Sunday, September 8, 2013

Dr. Seuss vs. Eat Pray Love. FIGHT.

There are many ways to lose someone.

They can die. They can move away. You can lose them to an argument. You can lose them to a breakup. Sometimes you lose them so gradually you barely feel it; sometimes you choke on your own sobs, thinking, "How did we drift so far so quickly?"

Everyone's lost someone, so I'm sure you've heard the saying:

It's cute or quaint or something, but it's never been any practical help to me. Probably because whether you're concentrating on being happy or being sad about it, you're still CONCENTRATING ON IT. And even the happy memories can cut deep when you're missing someone.

I watched Eat Pray Love again recently - it had been a while. I had forgotten about all the brilliant nuggets it has. I'll have to go back later and make a quote sheet or something, but I think they hit in on the head when it comes to this subject.

"I still love you."
"So love me."
"I miss you."
"So miss me. Send me love and light every time you think of me... then drop it."

Okay, so it's not a profoundly Christian movie. But bear with me.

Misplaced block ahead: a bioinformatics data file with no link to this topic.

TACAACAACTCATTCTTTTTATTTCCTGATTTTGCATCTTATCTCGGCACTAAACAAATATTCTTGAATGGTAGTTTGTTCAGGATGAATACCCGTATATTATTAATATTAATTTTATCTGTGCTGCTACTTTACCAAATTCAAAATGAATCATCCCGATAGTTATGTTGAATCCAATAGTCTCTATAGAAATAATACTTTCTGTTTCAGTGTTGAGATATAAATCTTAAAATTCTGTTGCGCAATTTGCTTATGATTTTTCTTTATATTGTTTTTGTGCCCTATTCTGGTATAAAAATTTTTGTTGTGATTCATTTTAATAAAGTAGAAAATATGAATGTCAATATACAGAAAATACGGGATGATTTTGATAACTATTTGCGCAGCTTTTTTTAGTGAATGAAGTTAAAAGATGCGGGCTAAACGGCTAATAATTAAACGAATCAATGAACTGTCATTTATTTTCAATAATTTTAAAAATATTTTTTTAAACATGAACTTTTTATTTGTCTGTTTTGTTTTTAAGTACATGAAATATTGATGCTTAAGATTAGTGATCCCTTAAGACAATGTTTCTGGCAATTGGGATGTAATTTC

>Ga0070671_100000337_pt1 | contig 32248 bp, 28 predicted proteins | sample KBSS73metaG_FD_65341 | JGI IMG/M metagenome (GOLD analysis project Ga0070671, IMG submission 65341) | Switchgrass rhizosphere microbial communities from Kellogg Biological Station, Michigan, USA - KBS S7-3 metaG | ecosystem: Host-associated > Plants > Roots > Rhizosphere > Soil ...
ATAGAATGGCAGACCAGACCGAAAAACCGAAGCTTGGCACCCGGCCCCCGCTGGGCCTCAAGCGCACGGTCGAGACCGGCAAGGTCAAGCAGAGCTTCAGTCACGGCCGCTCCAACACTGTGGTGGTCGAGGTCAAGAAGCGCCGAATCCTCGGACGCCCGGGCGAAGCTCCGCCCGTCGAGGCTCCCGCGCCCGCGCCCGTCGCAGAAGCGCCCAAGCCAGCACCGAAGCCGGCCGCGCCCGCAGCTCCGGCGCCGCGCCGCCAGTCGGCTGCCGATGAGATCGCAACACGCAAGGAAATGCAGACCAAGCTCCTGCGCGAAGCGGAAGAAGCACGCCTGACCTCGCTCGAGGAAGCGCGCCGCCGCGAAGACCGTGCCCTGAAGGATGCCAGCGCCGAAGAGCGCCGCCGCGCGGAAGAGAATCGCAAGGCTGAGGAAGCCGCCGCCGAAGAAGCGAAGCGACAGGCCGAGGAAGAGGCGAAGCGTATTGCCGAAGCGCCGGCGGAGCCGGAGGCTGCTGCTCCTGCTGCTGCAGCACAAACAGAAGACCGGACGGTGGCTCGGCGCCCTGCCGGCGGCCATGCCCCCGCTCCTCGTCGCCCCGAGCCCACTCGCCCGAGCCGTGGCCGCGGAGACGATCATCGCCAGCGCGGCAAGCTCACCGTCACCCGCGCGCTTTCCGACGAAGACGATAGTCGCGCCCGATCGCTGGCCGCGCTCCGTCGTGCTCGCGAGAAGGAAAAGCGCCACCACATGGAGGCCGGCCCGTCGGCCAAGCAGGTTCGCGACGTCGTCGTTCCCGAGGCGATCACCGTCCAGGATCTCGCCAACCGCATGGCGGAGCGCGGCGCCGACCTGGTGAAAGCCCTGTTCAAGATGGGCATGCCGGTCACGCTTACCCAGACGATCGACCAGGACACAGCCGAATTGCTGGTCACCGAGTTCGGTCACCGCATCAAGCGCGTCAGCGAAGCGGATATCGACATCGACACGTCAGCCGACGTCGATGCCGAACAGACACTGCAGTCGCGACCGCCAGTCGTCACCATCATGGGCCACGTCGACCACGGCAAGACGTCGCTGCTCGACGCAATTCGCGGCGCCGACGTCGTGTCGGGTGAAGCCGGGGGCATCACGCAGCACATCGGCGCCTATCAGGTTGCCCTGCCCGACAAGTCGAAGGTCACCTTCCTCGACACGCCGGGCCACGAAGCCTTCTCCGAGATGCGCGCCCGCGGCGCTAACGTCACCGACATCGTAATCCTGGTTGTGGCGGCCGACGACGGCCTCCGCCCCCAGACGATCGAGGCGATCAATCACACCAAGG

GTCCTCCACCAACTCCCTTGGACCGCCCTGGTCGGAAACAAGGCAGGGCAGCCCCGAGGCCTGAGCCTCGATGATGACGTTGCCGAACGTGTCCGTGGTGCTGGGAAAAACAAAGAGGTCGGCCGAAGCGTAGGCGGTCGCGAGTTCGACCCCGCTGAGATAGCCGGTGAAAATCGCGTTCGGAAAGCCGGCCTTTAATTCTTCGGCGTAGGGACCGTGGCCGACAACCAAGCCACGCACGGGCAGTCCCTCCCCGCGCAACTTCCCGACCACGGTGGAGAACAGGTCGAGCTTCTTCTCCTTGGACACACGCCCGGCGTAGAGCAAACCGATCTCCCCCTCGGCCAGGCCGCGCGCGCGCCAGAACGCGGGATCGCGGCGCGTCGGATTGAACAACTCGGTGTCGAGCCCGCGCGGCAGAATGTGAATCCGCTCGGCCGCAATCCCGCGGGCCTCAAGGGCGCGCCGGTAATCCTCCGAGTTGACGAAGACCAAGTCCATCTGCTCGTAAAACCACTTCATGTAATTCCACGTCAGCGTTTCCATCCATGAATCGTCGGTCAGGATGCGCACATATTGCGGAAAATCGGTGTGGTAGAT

There are times when pain blindsides you and there's nothing you can do but let it run its course. But a lot of times, the memories creep up on us slowly and there's a point where we have to decide what we're going to do with them. I think what I often end up doing is crying my heart out till I'm too dead to care, rinse and repeat as necessary. Because it's like, you can either remember and let it hurt until it doesn't hurt any more, or block the memories until you don't have to block them any more, neither of which sound particularly good for your mental health.

But the idea in Eat Pray Love takes "Don't cry because it's over" to the next level. It tells you what to DO with that. It gives you a practical "Here's how." Feel the love you have for that person. Feelings are okay. But instead of turning it into shame or regret or angst, direct it to them. Call it prayer, call it positive intention, call it voodoo, call it what you will, but I feel certain you know what I'm talking about. Don't be wrapped up in the good or the bad of what was. Be present in this moment, offer a prayer or a thought or a feeling of love/joy/light/peace for that person. And then let the moment go.

And maybe, just maybe, you might just find that you CAN "smile because it happened."

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